Animals disperse red elderberry seeds in late summer or fall. The seeds typically germinate in spring after overwintering , although seeds dispersed or sown in late fall may not emerge until their second spring . In an unheated greenhouse, red elderberry seeds sown in August mostly emerged the next springfrom 21 to 28 Marchalthough a few seeds germinated that fall, in late October and early November . In cold climates, red elderberry plants die back to the root crown in winter [72,179]. Red elderberry begins vegetative growth early in the growing season. In the Rocky Mountains, red elderberry initiates stem bud growth while snow is still on the ground, with stem elongation completed 3 to 4 weeks after snowmelt . In a sugar maple forest in Ontario, red elderberry leafed out in early spring before associated tree species . Red elderberries also begin flowering relatively early in spring, when their leaves are unfolding . Red elderberry is an early-fruiting tree relative to most associated woody species [36,71]. Fruits ripen from early (Bailey 1906, cited in ) to late  summer, depending on location. Fruits within panicles, on the same tree, and within populations tend to ripen synchronously [70,71].
Red elderberry phenology by state or region. Information pertains to the species unless a variety is specified.
|Alaska||flowers May-July; fruits July-August |
|Arizona||typical variety flowers June-July; Rocky Mountain red elderberry flowers May-July |
|Carolinas||flowers late April-early June; fruits late June-August |
|Colorado||Rocky Mountain elderberry flowers through late spring |
|Idaho, northern||May-July |
|Illinois||flowers June-July |
|Michigan||flowers in spring; fruits in early to late summer |
|Nevada||flowers May-June |
|Ohio||flowers in May; fruits June-November |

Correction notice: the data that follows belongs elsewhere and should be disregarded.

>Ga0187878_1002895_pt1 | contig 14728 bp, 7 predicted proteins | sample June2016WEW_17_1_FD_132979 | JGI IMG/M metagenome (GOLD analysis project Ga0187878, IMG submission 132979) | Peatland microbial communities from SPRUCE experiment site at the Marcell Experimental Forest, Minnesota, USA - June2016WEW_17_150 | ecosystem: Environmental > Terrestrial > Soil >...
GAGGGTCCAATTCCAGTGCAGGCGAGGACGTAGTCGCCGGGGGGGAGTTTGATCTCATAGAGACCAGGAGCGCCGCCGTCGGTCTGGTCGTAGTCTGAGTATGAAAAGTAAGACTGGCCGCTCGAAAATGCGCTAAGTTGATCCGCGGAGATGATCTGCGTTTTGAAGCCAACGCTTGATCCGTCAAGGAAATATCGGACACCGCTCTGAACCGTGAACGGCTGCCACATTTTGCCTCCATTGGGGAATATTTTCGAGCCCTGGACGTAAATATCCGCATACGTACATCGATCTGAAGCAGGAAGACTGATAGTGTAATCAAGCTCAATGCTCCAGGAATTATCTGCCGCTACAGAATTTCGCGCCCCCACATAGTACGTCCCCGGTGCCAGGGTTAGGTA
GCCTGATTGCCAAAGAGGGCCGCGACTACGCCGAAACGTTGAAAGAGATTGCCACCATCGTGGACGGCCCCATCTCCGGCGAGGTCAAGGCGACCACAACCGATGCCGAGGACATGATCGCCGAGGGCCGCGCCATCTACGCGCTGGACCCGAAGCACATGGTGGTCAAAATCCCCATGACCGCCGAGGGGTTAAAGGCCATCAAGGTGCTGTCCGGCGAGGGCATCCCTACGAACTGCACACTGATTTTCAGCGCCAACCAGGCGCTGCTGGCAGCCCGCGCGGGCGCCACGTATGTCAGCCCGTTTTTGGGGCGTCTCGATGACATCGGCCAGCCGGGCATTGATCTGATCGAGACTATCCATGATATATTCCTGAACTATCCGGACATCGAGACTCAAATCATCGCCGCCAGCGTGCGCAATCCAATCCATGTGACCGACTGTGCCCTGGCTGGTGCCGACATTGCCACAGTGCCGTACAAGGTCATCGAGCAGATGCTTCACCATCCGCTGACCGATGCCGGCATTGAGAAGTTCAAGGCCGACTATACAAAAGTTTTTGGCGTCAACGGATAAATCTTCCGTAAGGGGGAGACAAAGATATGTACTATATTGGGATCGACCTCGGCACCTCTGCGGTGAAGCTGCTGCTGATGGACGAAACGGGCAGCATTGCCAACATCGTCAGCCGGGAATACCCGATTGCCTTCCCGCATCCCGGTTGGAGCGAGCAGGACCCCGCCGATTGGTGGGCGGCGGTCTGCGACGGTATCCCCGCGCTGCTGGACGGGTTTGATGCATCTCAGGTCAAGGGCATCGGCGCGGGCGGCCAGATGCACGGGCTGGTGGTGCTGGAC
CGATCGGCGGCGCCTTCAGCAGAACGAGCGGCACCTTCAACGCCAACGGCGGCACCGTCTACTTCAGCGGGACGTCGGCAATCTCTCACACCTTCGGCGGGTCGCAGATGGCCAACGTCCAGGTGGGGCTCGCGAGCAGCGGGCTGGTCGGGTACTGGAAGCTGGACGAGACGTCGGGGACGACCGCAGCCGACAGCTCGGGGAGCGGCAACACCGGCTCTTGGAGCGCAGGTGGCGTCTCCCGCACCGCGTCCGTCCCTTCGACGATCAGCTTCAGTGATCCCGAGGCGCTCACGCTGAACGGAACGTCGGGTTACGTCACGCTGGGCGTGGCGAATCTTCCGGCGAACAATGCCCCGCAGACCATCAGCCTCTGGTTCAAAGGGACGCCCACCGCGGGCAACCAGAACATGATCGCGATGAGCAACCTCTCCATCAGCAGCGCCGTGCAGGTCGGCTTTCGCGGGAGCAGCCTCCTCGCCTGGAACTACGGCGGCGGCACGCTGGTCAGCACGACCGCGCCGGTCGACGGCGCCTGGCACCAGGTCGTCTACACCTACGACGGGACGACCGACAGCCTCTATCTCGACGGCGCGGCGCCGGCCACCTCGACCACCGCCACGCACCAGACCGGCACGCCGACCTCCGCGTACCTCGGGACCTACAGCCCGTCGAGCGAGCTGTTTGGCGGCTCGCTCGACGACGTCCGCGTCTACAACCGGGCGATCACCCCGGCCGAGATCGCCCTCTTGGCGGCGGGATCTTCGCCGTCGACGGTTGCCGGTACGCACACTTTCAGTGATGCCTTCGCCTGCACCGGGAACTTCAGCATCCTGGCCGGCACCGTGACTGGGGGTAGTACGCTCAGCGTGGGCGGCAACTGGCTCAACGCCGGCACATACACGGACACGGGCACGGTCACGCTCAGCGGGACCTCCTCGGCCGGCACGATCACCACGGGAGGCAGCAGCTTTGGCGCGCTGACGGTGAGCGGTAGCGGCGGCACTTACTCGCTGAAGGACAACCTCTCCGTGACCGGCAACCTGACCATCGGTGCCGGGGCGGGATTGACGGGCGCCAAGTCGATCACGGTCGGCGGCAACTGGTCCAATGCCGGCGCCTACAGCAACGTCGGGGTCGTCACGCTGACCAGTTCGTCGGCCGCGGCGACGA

|western Oregon||fruits late June-mid-August |
|Pennsylvania||fruits late June-early July |
|Utah, Wasatch Mountains||seeds germinate March-early April; rhizome buds of mature plants expand late May-early June beneath snow; rhizome sprouts emerge at snowmelt (~10 June); flowers emerge mid-June-early July; fruits green ~7 July; fruits and seeds mature late July-mid-August |
|Wisconsin||fruits ripens mid-July [70,71]|
|Washington||flowers April-July; seeds disperse June-July |
|West Virginia||flowers April-May; fruits June-August |
|Monongahela National Forest||fruits 12 September-5 October |
|Adirondack Mountains||flowers in bud 4-5 May; flowers 17 May-2 June; fruits 13 July-8 August |
|Blue Ridge Mountains||April-June |
|Intermountain West||flowers June-July |
|Great Plains||flowers May-June |
|Northeast||flowers April-May ; fruits June-November [81,217,245]|
|Pacific Northwest||typical variety: flowers March-July ; fruits June-September [102,199]; ripening may extend to December with mild winters |
|Rocky Mountain elderberry: flowers May-June; fruits June-September [102,121,199], but ripening may extend to December with mild winters |
|British Columbia||flowers in May; fully leafed out in mid-June; fruits in June |
|Vancouver Island||fruits 9 July-18 August |
|Nova Scotia||flowers 1-20 June |
|Ontario||flowers May-June; fruits in midsummer |
|Great Lakes-St Lawrence region||leafs out 6-28 April; roots expand early spring-early summer; flowers in late spring; leaves senesce in late fall; roots senesce from late summer-early fall |
Molecular Biology and Genetics
Barcode data: Sambucus racemosa
Statistics of barcoding coverage: Sambucus racemosa
Public Records: 7
Specimens with Barcodes: 39
Species With Barcodes: 1
National NatureServe Conservation Status
Rounded National Status Rank: N5 - Secure
Rounded National Status Rank: NNR - Unranked
NatureServe Conservation Status
Rounded Global Status Rank: G5 - Secure
Reasons: Widespread in North America along streambanks, and in moist habitats from foothills to 3200 feet.
Please consult the PLANTS Web site and your State Department of Natural Resources for this plant’s current status (e.g. threatened or endangered species, state noxious status, and wetland indicator values).
Pests and potential problems
Viral cankers can girdle and kill the stems. Bacterial and fungal leaf spots, powdery mildew and cane borers are usually not serious.
white-tailed deer populations are high .
Red elderberry is a bioindicator of ozone pollution. It progresses from leaf stippling to
bleaching with increasing exposure to ozone [40,168].
Since red elderberry is a valuable and somewhat rare wildlife plant, control